Milk protein enables targeted drug delivery
Drug-delivery nanoparticles developed at Université Laval can target tissues or cells based on differences in pH, improving efficacy while reducing side effects. The particles are made of mesoporous silica impregnated with drugs, then coated with functionalized β-lactoglobulin, a protein found in milk. At low pH, the protein becomes a gel, trapping the drugs inside. At high pH, the gel disassembles, releasing the drugs.
By Tyler Irving
Posted March 2013
Chemists at Université Laval have combined a common protein found in cow and sheep milk with mesoporous silica to create a new type of functionalized nanoparticle that can deliver drugs to specific regions of the body based on differences in pH. The technology could even be made capable of distinguishing cancer cells from healthy cells.
The mesoporous silica particles are about 150 nanometres in diameter. During their formation, surfactant micelles are used to create pores that range in size from 2-5 nanometres. “It’s like a very small sponge,” says Freddy Kleitz, an associate professor of chemistry at Laval. Those pores can be impregnated with drug molecules. Next, the outside of the particle is coated with β-lactoglobulin, the main component of whey protein in cow and sheep milk. By modifying the β-lactoglobulin with succinyl groups, the team, which recently published the work in Angewandte Chemie, was able to adjust the pH-sensitive nature of the protein. “Under low pH conditions, it polymerizes around the particle and clogs the pores,” says Kleitz. “At higher pH, the gel disassembles and the pores are opened.”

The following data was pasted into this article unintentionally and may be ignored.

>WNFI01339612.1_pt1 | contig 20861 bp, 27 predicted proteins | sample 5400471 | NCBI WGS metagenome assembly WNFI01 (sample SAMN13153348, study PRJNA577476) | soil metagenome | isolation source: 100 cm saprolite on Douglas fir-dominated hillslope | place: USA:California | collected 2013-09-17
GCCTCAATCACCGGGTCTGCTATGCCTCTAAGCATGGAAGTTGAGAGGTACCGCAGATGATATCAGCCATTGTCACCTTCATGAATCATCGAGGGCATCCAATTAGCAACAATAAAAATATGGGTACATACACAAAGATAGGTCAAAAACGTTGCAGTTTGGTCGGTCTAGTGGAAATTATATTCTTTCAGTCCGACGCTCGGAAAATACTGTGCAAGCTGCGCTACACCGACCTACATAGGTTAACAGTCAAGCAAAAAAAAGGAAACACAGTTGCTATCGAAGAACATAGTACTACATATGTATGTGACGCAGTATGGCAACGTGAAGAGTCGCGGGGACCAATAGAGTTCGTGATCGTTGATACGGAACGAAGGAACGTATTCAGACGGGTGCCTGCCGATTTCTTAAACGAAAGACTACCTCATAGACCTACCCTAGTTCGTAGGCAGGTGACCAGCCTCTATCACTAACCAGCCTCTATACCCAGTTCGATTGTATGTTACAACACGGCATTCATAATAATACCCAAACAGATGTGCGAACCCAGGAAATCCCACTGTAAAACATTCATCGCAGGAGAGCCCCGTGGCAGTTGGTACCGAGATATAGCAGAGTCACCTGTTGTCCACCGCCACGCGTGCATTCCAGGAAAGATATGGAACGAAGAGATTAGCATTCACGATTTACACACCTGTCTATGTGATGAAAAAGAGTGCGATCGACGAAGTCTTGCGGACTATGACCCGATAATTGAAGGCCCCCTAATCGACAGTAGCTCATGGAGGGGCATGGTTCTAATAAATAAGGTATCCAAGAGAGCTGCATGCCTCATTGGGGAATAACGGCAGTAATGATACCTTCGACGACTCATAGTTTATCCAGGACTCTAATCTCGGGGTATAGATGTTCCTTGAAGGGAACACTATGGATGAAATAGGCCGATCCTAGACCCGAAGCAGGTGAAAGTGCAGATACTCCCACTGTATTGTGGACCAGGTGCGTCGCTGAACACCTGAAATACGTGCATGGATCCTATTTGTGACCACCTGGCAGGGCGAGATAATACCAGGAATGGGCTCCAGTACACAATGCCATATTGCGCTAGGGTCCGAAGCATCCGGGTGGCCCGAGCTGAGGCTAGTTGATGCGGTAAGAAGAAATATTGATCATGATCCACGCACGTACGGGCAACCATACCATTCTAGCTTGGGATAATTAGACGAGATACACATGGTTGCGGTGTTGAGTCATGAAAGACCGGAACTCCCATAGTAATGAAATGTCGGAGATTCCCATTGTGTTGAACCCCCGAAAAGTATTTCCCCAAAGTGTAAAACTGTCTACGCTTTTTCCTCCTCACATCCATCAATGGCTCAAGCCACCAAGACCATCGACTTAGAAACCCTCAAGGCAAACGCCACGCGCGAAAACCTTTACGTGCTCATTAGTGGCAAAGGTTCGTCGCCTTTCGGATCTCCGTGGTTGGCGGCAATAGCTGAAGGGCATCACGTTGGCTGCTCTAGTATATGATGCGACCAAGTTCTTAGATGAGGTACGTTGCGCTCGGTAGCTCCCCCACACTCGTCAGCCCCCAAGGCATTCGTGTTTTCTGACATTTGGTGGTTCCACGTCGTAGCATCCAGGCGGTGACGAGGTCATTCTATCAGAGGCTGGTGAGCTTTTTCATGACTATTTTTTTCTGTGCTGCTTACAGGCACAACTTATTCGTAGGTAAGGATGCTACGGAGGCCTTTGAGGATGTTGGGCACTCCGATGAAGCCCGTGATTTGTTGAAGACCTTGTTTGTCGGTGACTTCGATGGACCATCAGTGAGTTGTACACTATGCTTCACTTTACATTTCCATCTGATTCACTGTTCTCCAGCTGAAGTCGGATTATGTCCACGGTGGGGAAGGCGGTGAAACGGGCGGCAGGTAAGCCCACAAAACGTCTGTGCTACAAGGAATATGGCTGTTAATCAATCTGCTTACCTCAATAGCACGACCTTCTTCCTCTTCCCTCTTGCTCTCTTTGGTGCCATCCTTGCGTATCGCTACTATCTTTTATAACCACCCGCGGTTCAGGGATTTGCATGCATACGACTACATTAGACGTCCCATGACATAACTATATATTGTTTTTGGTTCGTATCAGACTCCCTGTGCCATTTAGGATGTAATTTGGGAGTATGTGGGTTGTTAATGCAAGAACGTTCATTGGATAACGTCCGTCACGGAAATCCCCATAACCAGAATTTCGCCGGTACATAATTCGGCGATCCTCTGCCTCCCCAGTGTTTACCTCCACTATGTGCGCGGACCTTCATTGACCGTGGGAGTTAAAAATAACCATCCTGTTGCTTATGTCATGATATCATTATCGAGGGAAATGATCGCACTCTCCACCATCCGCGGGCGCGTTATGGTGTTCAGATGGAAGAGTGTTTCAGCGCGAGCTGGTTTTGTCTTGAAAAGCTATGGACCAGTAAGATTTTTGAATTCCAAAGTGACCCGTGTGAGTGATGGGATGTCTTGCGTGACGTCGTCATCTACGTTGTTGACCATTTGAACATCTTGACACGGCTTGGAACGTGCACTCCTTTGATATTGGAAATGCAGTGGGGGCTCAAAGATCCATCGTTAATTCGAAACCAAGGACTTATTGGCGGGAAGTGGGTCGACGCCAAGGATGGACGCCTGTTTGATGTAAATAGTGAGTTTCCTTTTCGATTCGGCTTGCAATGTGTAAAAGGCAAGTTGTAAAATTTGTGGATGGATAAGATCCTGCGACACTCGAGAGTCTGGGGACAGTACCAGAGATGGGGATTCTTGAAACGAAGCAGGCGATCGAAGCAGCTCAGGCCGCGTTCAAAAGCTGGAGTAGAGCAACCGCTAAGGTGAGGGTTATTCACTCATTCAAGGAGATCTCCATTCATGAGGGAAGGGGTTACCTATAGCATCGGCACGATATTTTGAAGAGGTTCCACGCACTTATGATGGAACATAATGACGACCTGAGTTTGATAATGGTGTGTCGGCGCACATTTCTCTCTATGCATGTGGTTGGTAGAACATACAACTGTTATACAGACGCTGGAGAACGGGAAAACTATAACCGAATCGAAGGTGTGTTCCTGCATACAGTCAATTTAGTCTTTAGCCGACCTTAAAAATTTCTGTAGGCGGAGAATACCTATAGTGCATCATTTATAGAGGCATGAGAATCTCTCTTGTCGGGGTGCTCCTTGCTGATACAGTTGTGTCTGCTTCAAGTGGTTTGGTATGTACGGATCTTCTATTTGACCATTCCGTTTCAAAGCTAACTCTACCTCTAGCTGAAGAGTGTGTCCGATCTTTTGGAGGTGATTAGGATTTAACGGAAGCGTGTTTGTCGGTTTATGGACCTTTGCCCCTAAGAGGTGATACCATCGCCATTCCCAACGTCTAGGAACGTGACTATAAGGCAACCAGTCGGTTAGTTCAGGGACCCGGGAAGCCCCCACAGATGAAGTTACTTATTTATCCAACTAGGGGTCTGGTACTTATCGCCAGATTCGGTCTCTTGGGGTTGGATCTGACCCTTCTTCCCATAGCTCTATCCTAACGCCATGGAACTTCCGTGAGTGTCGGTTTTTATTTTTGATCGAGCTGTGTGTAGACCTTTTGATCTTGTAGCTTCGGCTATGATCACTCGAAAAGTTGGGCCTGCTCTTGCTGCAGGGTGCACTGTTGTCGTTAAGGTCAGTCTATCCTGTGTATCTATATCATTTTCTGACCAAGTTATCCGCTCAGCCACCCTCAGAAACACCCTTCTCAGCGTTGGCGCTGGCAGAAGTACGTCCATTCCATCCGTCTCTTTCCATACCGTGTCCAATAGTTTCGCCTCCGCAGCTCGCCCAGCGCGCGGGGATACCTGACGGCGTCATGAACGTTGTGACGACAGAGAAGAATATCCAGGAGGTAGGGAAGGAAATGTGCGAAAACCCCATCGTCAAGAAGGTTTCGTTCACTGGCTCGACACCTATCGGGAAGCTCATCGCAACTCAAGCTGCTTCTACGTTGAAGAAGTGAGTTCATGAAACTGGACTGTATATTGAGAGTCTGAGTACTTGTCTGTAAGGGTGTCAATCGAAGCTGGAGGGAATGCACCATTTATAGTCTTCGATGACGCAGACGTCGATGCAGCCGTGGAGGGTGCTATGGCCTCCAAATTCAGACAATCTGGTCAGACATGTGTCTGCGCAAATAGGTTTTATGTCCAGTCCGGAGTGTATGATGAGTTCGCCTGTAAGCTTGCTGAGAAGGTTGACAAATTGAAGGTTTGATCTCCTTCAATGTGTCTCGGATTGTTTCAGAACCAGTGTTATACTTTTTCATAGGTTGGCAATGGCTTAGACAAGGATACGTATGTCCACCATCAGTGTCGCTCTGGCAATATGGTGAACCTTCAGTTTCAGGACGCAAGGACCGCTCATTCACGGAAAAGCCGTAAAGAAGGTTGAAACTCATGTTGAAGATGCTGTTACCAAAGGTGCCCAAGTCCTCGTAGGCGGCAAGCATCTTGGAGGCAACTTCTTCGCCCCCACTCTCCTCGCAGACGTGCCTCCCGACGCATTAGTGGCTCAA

Tests with simulated gastric fluids showed that such particles would remain closed in the stomach, which has a pH of between one and two, but would release their drugs in the intestine, which has a pH of more than five. Kleitz believes that with further chemical modifications, particles could be adapted for more sophisticated drug delivery. “There is a pH difference between healthy cells and cancerous ones,” he says. “If you had something that is highly sensitive to small variations, you could enhance targeting and reduce side effects.”
Since silica is relatively inert and β-lactoglobulin comes from milk, biocompatibility should be high, and indeed cytotoxicity tests conducted by the team showed no effect. Kleitz is working with collaborators, including the Quebec city-based company Biovelia, toward commercialization. “β-lactoglobulin and mesoporous silica have been proposed before in drug delivery systems, but separately,” he says. “The combination is a new idea, and we’ve shown it works.”
Photo credit: Remy Guillet-Nicolas and Benoit Guillet-Nicolas
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